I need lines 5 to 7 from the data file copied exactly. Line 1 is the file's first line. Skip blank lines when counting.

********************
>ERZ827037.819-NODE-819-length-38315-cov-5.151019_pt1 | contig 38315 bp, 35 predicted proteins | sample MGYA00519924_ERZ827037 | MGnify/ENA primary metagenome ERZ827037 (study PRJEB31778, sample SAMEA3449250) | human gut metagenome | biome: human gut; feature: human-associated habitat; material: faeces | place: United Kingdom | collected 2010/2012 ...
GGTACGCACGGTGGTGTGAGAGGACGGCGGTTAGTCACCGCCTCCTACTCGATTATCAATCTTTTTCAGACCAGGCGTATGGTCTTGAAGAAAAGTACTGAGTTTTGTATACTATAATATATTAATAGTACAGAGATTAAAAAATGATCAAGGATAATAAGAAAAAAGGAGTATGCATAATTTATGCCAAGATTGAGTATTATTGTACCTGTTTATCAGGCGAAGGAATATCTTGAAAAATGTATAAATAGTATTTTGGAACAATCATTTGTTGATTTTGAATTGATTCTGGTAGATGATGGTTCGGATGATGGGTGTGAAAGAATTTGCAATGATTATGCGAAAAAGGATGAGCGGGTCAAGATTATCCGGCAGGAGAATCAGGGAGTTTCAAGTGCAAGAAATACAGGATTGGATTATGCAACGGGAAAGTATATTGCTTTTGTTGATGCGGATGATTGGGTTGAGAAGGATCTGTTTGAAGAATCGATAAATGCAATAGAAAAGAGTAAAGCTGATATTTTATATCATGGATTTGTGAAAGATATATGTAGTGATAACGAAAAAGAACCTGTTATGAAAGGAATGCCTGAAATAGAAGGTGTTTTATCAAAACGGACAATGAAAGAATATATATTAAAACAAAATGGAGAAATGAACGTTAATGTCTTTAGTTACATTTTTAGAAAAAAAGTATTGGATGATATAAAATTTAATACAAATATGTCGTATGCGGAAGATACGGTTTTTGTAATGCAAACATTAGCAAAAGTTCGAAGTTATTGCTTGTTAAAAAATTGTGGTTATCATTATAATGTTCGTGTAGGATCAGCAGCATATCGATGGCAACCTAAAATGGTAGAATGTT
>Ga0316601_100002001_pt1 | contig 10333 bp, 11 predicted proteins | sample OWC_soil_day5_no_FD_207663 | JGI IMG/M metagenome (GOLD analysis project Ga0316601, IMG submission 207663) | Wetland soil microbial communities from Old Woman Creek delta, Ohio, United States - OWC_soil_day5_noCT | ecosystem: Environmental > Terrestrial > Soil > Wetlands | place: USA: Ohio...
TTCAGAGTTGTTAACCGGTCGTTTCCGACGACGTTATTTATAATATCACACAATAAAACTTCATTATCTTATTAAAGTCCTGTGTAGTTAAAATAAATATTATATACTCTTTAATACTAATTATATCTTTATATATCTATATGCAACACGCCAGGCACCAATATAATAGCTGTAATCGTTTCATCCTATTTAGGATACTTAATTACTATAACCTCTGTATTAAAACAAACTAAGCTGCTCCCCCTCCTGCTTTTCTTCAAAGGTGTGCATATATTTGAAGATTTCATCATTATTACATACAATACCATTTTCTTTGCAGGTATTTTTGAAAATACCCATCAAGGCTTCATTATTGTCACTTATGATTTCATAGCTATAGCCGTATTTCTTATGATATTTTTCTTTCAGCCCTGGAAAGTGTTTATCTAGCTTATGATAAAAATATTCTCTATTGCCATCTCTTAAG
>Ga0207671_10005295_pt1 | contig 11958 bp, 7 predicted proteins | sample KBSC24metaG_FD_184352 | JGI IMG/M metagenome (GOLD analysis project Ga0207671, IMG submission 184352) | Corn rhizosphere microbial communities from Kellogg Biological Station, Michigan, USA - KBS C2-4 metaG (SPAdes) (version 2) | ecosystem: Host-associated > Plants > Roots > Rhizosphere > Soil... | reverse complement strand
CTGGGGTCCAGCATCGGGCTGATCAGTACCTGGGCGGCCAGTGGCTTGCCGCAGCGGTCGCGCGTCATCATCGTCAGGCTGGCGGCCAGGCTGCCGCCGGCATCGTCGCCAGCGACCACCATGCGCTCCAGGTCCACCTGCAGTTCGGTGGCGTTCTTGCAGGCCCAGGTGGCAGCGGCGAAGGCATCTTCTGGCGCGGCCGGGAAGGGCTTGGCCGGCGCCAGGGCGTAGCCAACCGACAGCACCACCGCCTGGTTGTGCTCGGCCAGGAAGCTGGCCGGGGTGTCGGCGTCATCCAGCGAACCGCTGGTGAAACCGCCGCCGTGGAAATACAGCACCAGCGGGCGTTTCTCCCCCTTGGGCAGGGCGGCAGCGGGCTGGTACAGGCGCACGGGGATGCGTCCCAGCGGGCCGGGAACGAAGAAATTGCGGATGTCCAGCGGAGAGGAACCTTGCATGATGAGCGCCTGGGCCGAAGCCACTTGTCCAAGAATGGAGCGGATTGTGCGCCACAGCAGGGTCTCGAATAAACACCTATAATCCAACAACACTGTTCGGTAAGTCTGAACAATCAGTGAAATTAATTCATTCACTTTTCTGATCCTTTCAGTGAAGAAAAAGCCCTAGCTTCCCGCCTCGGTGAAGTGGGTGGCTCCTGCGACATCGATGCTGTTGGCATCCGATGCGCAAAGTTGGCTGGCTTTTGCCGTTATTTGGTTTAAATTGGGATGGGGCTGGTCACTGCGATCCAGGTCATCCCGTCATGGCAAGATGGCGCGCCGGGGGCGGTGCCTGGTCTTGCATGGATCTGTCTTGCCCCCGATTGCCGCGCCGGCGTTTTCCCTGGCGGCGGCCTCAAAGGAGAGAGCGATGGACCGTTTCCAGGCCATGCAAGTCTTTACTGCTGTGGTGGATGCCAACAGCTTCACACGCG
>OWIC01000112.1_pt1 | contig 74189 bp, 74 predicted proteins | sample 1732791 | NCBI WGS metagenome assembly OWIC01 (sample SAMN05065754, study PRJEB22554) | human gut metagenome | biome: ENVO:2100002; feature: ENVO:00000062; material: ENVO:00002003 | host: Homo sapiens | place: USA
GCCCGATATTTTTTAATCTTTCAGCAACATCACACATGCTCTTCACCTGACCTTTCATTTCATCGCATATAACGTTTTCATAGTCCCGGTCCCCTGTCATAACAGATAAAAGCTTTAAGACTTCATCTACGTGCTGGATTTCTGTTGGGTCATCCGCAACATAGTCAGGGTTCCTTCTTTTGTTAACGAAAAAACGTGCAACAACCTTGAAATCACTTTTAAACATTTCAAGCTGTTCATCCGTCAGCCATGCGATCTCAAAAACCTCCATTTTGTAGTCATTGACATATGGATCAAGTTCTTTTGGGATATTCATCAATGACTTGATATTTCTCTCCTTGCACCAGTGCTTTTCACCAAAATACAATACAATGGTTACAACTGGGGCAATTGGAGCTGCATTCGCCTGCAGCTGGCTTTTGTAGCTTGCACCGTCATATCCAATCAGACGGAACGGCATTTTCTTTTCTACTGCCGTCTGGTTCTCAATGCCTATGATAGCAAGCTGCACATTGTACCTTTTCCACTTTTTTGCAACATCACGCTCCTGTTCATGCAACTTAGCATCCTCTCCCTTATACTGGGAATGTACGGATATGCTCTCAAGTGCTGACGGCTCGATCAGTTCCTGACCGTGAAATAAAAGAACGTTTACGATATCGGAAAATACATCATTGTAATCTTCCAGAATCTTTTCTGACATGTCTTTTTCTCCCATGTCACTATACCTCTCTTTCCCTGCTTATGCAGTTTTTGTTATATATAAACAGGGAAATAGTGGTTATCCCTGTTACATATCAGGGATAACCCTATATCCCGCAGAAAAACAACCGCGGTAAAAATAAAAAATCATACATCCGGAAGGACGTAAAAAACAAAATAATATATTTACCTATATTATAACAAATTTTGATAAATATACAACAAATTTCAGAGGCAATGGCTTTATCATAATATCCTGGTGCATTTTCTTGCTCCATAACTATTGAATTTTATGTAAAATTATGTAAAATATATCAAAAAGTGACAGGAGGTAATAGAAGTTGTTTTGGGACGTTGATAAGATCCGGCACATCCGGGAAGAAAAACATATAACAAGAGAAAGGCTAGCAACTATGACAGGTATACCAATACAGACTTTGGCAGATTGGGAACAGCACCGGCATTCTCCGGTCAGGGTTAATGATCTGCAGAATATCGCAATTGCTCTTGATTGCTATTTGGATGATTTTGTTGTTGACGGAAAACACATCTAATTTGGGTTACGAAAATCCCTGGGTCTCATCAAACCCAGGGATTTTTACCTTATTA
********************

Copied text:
>Ga0207671_10005295_pt1 | contig 11958 bp, 7 predicted proteins | sample KBSC24metaG_FD_184352 | JGI IMG/M metagenome (GOLD analysis project Ga0207671, IMG submission 184352) | Corn rhizosphere microbial communities from Kellogg Biological Station, Michigan, USA - KBS C2-4 metaG (SPAdes) (version 2) | ecosystem: Host-associated > Plants > Roots > Rhizosphere > Soil... | reverse complement strand
CTGGGGTCCAGCATCGGGCTGATCAGTACCTGGGCGGCCAGTGGCTTGCCGCAGCGGTCGCGCGTCATCATCGTCAGGCTGGCGGCCAGGCTGCCGCCGGCATCGTCGCCAGCGACCACCATGCGCTCCAGGTCCACCTGCAGTTCGGTGGCGTTCTTGCAGGCCCAGGTGGCAGCGGCGAAGGCATCTTCTGGCGCGGCCGGGAAGGGCTTGGCCGGCGCCAGGGCGTAGCCAACCGACAGCACCACCGCCTGGTTGTGCTCGGCCAGGAAGCTGGCCGGGGTGTCGGCGTCATCCAGCGAACCGCTGGTGAAACCGCCGCCGTGGAAATACAGCACCAGCGGGCGTTTCTCCCCCTTGGGCAGGGCGGCAGCGGGCTGGTACAGGCGCACGGGGATGCGTCCCAGCGGGCCGGGAACGAAGAAATTGCGGATGTCCAGCGGAGAGGAACCTTGCATGATGAGCGCCTGGGCCGAAGCCACTTGTCCAAGAATGGAGCGGATTGTGCGCCACAGCAGGGTCTCGAATAAACACCTATAATCCAACAACACTGTTCGGTAAGTCTGAACAATCAGTGAAATTAATTCATTCACTTTTCTGATCCTTTCAGTGAAGAAAAAGCCCTAGCTTCCCGCCTCGGTGAAGTGGGTGGCTCCTGCGACATCGATGCTGTTGGCATCCGATGCGCAAAGTTGGCTGGCTTTTGCCGTTATTTGGTTTAAATTGGGATGGGGCTGGTCACTGCGATCCAGGTCATCCCGTCATGGCAAGATGGCGCGCCGGGGGCGGTGCCTGGTCTTGCATGGATCTGTCTTGCCCCCGATTGCCGCGCCGGCGTTTTCCCTGGCGGCGGCCTCAAAGGAGAGAGCGATGGACCGTTTCCAGGCCATGCAAGTCTTTACTGCTGTGGTGGATGCCAACAGCTTCACACGCG
>OWIC01000112.1_pt1 | contig 74189 bp, 74 predicted proteins | sample 1732791 | NCBI WGS metagenome assembly OWIC01 (sample SAMN05065754, study PRJEB22554) | human gut metagenome | biome: ENVO:2100002; feature: ENVO:00000062; material: ENVO:00002003 | host: Homo sapiens | place: USA